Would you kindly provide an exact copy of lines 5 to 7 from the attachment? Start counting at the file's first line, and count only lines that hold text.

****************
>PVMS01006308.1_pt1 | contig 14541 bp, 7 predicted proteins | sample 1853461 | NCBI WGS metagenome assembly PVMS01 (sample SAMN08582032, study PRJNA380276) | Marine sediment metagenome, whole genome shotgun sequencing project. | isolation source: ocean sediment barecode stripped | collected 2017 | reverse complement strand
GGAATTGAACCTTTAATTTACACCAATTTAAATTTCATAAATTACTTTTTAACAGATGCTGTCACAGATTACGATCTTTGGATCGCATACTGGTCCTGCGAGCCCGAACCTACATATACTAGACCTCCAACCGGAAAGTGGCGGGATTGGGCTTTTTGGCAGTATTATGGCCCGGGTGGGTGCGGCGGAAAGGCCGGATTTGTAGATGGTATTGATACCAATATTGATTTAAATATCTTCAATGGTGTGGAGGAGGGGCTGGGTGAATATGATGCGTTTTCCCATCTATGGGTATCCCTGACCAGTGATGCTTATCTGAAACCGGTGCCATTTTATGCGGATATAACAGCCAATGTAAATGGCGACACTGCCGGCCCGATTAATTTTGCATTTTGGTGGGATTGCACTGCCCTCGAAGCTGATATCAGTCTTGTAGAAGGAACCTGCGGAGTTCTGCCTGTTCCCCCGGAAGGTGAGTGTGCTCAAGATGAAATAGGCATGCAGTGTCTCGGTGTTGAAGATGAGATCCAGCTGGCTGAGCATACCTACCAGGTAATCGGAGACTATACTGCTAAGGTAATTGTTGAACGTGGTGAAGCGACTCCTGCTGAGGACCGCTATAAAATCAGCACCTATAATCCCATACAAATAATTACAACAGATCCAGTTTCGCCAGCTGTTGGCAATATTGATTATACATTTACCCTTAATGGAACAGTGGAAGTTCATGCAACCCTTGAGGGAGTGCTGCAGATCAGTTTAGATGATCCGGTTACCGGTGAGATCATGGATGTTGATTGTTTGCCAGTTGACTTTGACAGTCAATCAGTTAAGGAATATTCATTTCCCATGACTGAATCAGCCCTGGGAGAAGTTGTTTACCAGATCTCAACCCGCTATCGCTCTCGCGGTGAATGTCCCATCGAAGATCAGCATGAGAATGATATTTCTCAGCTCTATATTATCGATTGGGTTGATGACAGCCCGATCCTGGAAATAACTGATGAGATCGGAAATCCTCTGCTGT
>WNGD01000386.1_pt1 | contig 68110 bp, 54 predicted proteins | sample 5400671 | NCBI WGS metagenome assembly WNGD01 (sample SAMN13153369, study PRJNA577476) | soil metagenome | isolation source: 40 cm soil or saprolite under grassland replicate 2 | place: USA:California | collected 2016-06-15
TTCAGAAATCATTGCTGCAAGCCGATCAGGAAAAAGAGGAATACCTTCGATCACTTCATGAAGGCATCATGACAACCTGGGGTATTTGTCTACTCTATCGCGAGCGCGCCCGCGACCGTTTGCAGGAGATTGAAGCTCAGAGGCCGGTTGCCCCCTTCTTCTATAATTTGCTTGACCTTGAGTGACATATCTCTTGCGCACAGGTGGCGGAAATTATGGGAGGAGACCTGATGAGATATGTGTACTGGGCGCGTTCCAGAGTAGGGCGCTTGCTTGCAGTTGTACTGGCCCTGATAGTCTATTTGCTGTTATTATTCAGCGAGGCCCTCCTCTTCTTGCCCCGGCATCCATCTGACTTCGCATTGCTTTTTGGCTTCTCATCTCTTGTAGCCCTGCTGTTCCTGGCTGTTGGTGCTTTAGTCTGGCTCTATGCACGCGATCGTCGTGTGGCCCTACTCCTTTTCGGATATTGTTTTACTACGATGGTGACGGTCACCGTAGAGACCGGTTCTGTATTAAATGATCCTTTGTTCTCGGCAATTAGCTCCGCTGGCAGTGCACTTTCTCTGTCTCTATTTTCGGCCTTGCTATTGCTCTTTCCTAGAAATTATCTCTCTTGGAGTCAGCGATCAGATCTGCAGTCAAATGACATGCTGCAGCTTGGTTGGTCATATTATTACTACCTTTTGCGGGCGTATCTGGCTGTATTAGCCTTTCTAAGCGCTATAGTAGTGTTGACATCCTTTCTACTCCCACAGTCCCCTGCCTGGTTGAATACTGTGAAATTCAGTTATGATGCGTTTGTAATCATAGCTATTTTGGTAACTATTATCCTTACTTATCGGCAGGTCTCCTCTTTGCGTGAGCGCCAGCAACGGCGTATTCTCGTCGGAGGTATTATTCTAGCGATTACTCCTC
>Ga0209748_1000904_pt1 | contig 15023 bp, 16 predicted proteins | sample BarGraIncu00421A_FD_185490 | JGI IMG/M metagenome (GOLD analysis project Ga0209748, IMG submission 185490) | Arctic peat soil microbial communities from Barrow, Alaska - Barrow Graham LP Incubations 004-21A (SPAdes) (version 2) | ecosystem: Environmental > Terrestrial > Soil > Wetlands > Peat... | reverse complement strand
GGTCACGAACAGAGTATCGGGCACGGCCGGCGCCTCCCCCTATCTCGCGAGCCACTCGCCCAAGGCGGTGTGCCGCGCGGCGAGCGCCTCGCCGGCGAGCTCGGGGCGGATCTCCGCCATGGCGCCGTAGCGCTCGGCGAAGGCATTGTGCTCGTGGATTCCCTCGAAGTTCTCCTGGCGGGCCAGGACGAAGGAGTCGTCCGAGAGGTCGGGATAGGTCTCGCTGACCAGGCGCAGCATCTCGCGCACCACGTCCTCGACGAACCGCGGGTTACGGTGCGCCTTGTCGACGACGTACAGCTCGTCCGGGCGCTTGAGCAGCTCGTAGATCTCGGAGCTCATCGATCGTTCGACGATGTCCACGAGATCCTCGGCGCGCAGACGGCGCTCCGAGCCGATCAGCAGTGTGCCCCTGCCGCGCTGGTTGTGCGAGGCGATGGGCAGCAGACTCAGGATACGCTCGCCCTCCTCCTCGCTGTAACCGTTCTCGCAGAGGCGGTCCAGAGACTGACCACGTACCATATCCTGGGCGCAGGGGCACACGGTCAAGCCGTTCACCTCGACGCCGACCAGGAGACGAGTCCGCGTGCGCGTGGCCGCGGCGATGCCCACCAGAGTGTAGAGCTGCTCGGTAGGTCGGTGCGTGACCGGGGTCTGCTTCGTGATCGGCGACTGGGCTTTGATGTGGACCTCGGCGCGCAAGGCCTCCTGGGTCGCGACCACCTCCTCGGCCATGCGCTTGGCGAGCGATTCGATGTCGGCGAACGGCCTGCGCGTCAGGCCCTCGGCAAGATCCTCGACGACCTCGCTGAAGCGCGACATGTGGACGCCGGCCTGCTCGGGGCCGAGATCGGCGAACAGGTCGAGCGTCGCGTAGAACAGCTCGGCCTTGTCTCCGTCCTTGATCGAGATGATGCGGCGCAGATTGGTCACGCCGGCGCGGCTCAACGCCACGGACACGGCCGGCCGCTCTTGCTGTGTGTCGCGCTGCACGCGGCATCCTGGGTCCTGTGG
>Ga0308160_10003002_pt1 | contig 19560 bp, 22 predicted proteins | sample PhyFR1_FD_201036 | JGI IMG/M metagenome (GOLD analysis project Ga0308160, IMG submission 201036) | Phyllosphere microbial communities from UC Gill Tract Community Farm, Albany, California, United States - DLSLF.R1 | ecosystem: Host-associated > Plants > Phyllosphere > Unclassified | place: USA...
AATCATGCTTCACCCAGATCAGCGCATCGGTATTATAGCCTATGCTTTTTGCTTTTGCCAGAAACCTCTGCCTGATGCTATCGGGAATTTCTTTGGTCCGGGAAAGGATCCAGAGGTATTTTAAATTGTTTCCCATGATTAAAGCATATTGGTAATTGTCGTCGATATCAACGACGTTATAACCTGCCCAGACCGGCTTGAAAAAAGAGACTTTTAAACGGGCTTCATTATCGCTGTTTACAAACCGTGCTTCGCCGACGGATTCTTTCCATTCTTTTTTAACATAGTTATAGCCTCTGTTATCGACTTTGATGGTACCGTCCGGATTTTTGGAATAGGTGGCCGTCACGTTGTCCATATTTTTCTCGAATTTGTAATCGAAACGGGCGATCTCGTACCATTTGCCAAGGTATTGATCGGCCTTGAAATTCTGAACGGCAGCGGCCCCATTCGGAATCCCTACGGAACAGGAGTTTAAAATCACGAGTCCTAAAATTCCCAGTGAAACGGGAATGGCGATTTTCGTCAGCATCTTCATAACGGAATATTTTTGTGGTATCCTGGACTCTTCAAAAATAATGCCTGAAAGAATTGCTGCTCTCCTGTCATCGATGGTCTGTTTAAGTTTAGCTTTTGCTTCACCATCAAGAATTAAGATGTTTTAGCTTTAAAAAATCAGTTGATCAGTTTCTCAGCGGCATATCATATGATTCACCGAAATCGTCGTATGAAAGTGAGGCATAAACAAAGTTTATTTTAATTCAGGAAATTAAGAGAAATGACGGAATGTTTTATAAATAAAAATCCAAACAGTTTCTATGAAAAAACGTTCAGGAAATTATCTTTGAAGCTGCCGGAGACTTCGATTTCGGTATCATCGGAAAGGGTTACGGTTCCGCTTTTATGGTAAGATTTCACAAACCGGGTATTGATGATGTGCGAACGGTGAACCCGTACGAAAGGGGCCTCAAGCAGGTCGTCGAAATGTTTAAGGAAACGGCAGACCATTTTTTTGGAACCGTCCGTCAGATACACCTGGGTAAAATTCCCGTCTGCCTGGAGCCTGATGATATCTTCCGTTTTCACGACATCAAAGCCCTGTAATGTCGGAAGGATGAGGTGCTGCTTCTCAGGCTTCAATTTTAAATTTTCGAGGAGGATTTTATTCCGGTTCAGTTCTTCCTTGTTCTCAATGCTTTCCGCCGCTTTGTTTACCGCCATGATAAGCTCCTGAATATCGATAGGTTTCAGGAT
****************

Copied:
>Ga0209748_1000904_pt1 | contig 15023 bp, 16 predicted proteins | sample BarGraIncu00421A_FD_185490 | JGI IMG/M metagenome (GOLD analysis project Ga0209748, IMG submission 185490) | Arctic peat soil microbial communities from Barrow, Alaska - Barrow Graham LP Incubations 004-21A (SPAdes) (version 2) | ecosystem: Environmental > Terrestrial > Soil > Wetlands > Peat... | reverse complement strand
GGTCACGAACAGAGTATCGGGCACGGCCGGCGCCTCCCCCTATCTCGCGAGCCACTCGCCCAAGGCGGTGTGCCGCGCGGCGAGCGCCTCGCCGGCGAGCTCGGGGCGGATCTCCGCCATGGCGCCGTAGCGCTCGGCGAAGGCATTGTGCTCGTGGATTCCCTCGAAGTTCTCCTGGCGGGCCAGGACGAAGGAGTCGTCCGAGAGGTCGGGATAGGTCTCGCTGACCAGGCGCAGCATCTCGCGCACCACGTCCTCGACGAACCGCGGGTTACGGTGCGCCTTGTCGACGACGTACAGCTCGTCCGGGCGCTTGAGCAGCTCGTAGATCTCGGAGCTCATCGATCGTTCGACGATGTCCACGAGATCCTCGGCGCGCAGACGGCGCTCCGAGCCGATCAGCAGTGTGCCCCTGCCGCGCTGGTTGTGCGAGGCGATGGGCAGCAGACTCAGGATACGCTCGCCCTCCTCCTCGCTGTAACCGTTCTCGCAGAGGCGGTCCAGAGACTGACCACGTACCATATCCTGGGCGCAGGGGCACACGGTCAAGCCGTTCACCTCGACGCCGACCAGGAGACGAGTCCGCGTGCGCGTGGCCGCGGCGATGCCCACCAGAGTGTAGAGCTGCTCGGTAGGTCGGTGCGTGACCGGGGTCTGCTTCGTGATCGGCGACTGGGCTTTGATGTGGACCTCGGCGCGCAAGGCCTCCTGGGTCGCGACCACCTCCTCGGCCATGCGCTTGGCGAGCGATTCGATGTCGGCGAACGGCCTGCGCGTCAGGCCCTCGGCAAGATCCTCGACGACCTCGCTGAAGCGCGACATGTGGACGCCGGCCTGCTCGGGGCCGAGATCGGCGAACAGGTCGAGCGTCGCGTAGAACAGCTCGGCCTTGTCTCCGTCCTTGATCGAGATGATGCGGCGCAGATTGGTCACGCCGGCGCGGCTCAACGCCACGGACACGGCCGGCCGCTCTTGCTGTGTGTCGCGCTGCACGCGGCATCCTGGGTCCTGTGG
>Ga0308160_10003002_pt1 | contig 19560 bp, 22 predicted proteins | sample PhyFR1_FD_201036 | JGI IMG/M metagenome (GOLD analysis project Ga0308160, IMG submission 201036) | Phyllosphere microbial communities from UC Gill Tract Community Farm, Albany, California, United States - DLSLF.R1 | ecosystem: Host-associated > Plants > Phyllosphere > Unclassified | place: USA...